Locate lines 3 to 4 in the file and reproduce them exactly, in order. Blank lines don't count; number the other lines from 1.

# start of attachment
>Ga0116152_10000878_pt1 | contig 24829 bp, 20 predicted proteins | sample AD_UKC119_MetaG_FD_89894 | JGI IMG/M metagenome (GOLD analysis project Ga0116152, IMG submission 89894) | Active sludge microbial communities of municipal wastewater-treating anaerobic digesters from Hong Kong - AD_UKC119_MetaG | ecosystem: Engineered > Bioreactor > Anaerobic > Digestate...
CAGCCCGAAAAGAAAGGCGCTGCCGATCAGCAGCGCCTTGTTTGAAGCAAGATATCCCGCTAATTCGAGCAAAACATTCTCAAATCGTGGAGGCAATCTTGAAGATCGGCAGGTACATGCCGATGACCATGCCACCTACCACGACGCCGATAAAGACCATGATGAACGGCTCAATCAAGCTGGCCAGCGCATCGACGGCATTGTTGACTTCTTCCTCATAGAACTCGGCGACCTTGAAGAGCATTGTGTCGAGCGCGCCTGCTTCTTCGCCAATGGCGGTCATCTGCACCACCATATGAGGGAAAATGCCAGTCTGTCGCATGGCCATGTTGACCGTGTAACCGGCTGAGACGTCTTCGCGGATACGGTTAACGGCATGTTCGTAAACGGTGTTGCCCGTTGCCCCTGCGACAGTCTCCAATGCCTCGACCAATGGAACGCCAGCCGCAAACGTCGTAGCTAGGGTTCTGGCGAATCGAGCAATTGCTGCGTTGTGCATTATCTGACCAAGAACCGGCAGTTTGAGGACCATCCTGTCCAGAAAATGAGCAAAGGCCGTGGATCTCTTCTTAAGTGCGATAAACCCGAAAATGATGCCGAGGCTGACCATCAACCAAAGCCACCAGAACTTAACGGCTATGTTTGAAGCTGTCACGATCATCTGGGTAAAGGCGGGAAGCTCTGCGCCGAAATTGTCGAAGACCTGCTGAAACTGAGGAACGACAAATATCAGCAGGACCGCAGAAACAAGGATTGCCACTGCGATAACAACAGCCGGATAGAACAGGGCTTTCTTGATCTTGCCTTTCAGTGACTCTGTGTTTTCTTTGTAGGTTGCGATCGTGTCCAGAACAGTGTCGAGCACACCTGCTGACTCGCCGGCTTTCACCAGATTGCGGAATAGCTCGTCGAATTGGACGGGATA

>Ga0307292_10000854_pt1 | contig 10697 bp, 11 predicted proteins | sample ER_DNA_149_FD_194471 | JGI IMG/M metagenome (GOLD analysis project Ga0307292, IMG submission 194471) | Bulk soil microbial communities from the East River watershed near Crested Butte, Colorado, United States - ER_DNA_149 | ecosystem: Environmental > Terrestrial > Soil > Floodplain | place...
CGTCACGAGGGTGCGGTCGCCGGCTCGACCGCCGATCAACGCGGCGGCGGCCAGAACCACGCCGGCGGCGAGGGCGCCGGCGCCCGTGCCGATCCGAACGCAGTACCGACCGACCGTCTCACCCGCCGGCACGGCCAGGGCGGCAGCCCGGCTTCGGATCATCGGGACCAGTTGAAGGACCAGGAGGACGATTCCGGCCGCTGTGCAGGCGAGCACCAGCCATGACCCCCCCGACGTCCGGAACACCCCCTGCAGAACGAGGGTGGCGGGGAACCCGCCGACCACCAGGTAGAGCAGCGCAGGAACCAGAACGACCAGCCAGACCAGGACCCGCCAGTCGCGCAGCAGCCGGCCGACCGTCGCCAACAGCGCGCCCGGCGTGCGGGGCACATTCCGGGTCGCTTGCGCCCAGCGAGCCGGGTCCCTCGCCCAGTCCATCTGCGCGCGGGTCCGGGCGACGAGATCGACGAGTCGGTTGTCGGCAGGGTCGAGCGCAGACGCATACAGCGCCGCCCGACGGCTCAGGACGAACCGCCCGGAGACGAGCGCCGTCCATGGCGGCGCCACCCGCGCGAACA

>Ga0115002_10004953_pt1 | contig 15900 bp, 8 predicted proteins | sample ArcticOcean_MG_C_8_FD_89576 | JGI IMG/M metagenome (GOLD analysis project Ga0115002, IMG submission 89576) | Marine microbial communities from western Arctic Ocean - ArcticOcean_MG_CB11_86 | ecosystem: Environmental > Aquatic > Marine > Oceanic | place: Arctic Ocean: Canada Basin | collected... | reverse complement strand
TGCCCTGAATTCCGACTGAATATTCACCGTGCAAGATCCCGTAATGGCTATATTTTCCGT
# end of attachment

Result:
>Ga0307292_10000854_pt1 | contig 10697 bp, 11 predicted proteins | sample ER_DNA_149_FD_194471 | JGI IMG/M metagenome (GOLD analysis project Ga0307292, IMG submission 194471) | Bulk soil microbial communities from the East River watershed near Crested Butte, Colorado, United States - ER_DNA_149 | ecosystem: Environmental > Terrestrial > Soil > Floodplain | place...
CGTCACGAGGGTGCGGTCGCCGGCTCGACCGCCGATCAACGCGGCGGCGGCCAGAACCACGCCGGCGGCGAGGGCGCCGGCGCCCGTGCCGATCCGAACGCAGTACCGACCGACCGTCTCACCCGCCGGCACGGCCAGGGCGGCAGCCCGGCTTCGGATCATCGGGACCAGTTGAAGGACCAGGAGGACGATTCCGGCCGCTGTGCAGGCGAGCACCAGCCATGACCCCCCCGACGTCCGGAACACCCCCTGCAGAACGAGGGTGGCGGGGAACCCGCCGACCACCAGGTAGAGCAGCGCAGGAACCAGAACGACCAGCCAGACCAGGACCCGCCAGTCGCGCAGCAGCCGGCCGACCGTCGCCAACAGCGCGCCCGGCGTGCGGGGCACATTCCGGGTCGCTTGCGCCCAGCGAGCCGGGTCCCTCGCCCAGTCCATCTGCGCGCGGGTCCGGGCGACGAGATCGACGAGTCGGTTGTCGGCAGGGTCGAGCGCAGACGCATACAGCGCCGCCCGACGGCTCAGGACGAACCGCCCGGAGACGAGCGCCGTCCATGGCGGCGCCACCCGCGCGAACA